Lessons from the Pandemic: Leadership and Childcare

The rapid onset of the COVID-19 pandemic bent, cracked, and sometimes broke components of our politics and economy. The problem is not only related to the virus, but how the virus has made persistent challenges like childcare, which disproportionately affects women, even more evident. If we look at how the Alberta government has approached reopening schools, we see an excellent example of “avoidance”—a common response to an adaptive problem. To an adaptive leader, the goal is not to maintain the status quo but to adapt our attitudes, behaviours, and values to be able to not only overcome the challenge but thrive.

The adaptive leadership model provides a framework that we can use to assess some of the challenges ripened by the novel coronavirus. It can illuminate the avoidance techniques our leaders readily employ as they seek to minimize adaptation. As September inches closer and the next phase of our adaptive challenge looms, this framework can help us to understand how we must adapt to thrive.

First, to clarify some terms. The adaptive leadership model describes two main types of problems: technical and adaptive.1 Technical problems have clear problems and solutions. For example, is there a virus spreading? Vaccinate against it. Obviously it takes a lot of knowledge and capacity to develop a vaccine, produce it in sufficient quantities and distribute it appropriately. At root though, the problem and the solution are readily comprehended. Adaptive problems, by contrast, are unclear and, correspondingly, give rise to solutions whose efficacy is uncertain.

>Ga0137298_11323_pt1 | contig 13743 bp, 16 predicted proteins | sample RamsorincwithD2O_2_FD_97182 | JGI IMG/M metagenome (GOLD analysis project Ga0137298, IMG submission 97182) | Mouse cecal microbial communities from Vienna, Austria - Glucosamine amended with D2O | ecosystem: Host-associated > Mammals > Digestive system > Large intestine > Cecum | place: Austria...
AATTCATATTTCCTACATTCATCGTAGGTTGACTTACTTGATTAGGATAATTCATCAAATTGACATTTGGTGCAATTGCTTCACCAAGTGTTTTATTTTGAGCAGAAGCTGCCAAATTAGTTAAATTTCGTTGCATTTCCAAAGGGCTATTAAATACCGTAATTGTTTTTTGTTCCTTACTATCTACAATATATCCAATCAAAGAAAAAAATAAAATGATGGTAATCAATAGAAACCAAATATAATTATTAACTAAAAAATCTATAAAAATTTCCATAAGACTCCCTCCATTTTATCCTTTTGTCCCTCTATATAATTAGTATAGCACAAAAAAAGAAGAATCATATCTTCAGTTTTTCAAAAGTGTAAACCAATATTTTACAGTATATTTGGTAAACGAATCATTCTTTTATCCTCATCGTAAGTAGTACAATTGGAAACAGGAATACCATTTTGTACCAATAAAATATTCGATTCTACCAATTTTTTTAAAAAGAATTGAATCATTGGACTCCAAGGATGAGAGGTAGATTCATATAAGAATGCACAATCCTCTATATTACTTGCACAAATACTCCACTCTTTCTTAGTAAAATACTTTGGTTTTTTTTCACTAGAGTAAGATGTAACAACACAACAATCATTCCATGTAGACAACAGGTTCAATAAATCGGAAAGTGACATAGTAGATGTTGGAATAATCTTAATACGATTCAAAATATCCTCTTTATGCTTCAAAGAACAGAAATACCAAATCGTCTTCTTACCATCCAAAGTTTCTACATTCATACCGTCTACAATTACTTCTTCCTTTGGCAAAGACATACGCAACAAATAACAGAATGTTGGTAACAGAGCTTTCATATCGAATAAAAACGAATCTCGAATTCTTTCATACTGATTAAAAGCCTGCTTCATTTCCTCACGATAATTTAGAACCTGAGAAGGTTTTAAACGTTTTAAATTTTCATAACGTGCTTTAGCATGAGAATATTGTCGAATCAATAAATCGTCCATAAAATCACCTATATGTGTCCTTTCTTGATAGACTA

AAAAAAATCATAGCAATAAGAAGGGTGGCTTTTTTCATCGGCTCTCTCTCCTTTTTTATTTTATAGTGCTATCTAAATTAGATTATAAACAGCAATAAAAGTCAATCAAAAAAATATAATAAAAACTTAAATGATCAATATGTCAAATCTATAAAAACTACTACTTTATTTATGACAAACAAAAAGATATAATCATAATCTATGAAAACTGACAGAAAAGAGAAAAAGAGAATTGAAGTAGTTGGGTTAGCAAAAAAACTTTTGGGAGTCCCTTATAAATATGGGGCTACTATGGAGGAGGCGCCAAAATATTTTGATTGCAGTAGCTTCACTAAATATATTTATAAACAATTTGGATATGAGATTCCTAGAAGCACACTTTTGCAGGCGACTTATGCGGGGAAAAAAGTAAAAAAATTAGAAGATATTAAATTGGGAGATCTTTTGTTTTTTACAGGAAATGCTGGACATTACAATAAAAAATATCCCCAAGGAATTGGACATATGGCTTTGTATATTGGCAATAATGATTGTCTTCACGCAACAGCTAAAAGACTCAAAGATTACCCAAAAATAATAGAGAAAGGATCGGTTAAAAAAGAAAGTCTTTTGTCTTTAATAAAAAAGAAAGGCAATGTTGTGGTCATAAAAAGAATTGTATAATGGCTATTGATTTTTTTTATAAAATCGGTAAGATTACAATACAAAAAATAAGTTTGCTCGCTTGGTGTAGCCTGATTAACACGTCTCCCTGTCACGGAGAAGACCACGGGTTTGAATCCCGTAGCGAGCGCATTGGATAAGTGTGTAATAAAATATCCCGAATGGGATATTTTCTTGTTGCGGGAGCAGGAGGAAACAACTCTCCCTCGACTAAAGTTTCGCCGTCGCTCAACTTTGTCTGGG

To understand an adaptive problem, we must consider the concept of leadership itself. Traditionally, we see leaders as those with a vision for where we need to go and the capacity to execute that vision. Leadership involves the exercise of authority and discrete skills to achieve the leader’s vision. Followers end up dependent on the leader to continue providing solutions, but a leader will inevitably fail. No authority or vision can magic a vaccine for us. The result is a leadership trap in which followers maintain their dependency, while leaders fall short.2

If authorities cannot provide a clear and prompt solution or if people are not receptive to the proposed solutions, the problem might shift from technical to adaptive. Masks and social distancing protocols are good examples. Even as some municipalities consider mandatory mask wearing to provide a temporary technical solution on the path to the bigger technical solution – the vaccine – resistance to masks has compelled public health officials to promote the learning and empathy necessary for the widespread adoption of masks. Similarly, social distancing protocols were widely respected but, as businesses like bars open, permissiveness and reluctant enforcement clearly require more widespread adaptation. Our value of leisure has not adapted to the situation; we have not demonstrated widespread receptivity to the proposed solutions.